Diabetes in Cats

Mimi Noonan, DVM, DACVIM

Diabetes is a common hormonal problem of cats and occurs when there is either a deficiency of insulin or cellular resistance to its effects. Cats with diabetes most commonly come to the veterinarian because they are losing weight, drinking excessive amounts of water and urinating more frequently.

Just like with humans, cats can have Type I or Type II diabetes. Type I diabetic cats don’t produce enough insulin and generally need supplemental insulin for life; these kitties require a bit more careful care and commitment. Type II diabetics often produce insulin normal amounts but because of a medication or physical condition their cells do not respond normally. With Type II diabetic cats, there is hope for reversing their condition through withdrawal of the offending medication, diet change, and weight loss.

Insulin dependent cats enjoy a good quality of life and long survival with collaboration with a veterinarian and consistent commitment to care at home. Insulin injections are given twice daily along with morning and evening meals and periodic monitoring of blood sugar helps determine a safe dose. Most cats do best when fed a lower carbohydrate, higher protein prescription diet specific for the condition. Because cats love to “graze” on food, most families find giving a small bit of canned food with insulin dosing and allowing their kitty to nibble on dry food between doses.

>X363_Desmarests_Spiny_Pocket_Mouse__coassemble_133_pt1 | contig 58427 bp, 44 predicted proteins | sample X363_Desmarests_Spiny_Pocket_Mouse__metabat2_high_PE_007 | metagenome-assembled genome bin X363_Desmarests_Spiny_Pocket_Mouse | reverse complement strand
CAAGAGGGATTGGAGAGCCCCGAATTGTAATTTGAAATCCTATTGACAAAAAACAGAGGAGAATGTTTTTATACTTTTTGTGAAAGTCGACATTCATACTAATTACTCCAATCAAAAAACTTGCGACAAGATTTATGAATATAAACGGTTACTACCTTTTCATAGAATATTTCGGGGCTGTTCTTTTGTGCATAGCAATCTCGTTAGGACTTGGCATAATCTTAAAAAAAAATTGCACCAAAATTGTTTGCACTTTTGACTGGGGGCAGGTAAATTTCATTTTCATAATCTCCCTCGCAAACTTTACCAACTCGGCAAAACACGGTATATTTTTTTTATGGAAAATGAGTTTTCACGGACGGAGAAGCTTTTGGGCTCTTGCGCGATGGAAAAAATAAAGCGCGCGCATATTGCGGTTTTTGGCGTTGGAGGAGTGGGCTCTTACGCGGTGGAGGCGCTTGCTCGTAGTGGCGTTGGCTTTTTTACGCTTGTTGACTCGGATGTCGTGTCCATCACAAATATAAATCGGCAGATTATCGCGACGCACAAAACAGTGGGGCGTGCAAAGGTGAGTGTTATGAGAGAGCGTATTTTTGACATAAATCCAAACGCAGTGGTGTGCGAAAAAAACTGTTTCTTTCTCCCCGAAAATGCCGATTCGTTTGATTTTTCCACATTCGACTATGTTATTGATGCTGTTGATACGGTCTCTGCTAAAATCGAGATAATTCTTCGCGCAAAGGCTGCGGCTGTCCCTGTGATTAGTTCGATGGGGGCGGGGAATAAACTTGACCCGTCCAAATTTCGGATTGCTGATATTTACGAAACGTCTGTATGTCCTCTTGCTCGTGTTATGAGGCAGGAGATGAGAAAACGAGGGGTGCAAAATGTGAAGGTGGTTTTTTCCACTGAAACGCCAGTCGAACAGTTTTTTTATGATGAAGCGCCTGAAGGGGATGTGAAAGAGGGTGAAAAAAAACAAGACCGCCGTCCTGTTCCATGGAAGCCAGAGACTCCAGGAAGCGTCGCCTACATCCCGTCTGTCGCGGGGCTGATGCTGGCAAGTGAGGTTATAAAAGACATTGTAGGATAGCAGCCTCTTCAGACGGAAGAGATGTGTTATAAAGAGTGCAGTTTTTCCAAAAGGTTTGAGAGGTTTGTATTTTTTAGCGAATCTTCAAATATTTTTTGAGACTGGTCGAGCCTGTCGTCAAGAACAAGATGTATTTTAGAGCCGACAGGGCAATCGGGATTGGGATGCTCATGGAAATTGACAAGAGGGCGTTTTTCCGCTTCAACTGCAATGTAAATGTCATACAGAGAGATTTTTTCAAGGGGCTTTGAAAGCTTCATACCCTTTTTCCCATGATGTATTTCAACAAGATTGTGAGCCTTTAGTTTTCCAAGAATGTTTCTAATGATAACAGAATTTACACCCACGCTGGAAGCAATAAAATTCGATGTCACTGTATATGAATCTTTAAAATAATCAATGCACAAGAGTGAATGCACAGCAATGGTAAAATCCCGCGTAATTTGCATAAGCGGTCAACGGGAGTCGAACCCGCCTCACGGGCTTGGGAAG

Diabetic control in cats is aimed at reducing glucose fluctuations and minimizing the risk of long-term complications. Tight regulation, a goal for human diabetics, carries the risk of a dangerously low blood sugar; if unrecognized, a low blood sugar can cause a seizure. Well-regulated cats may have higher than normal blood sugar, but good energy, healthy body weight and normal appetite for food and water.

Diabetic monitoring at home is available to families undeterred by the prospect of testing their cat’s blood. Cats with a cooperative demeanor usually adapt to blood draws easily, and home testing has been shown to be significantly more accurate than in-hospital glucose testing. Implantable short-term monitoring systems commonly used for diabetic people are gaining favor for use with some challenging diabetic cats.

Mimi Noonan is an Internal Medicine Specialist at Veterinary Specialty Center.


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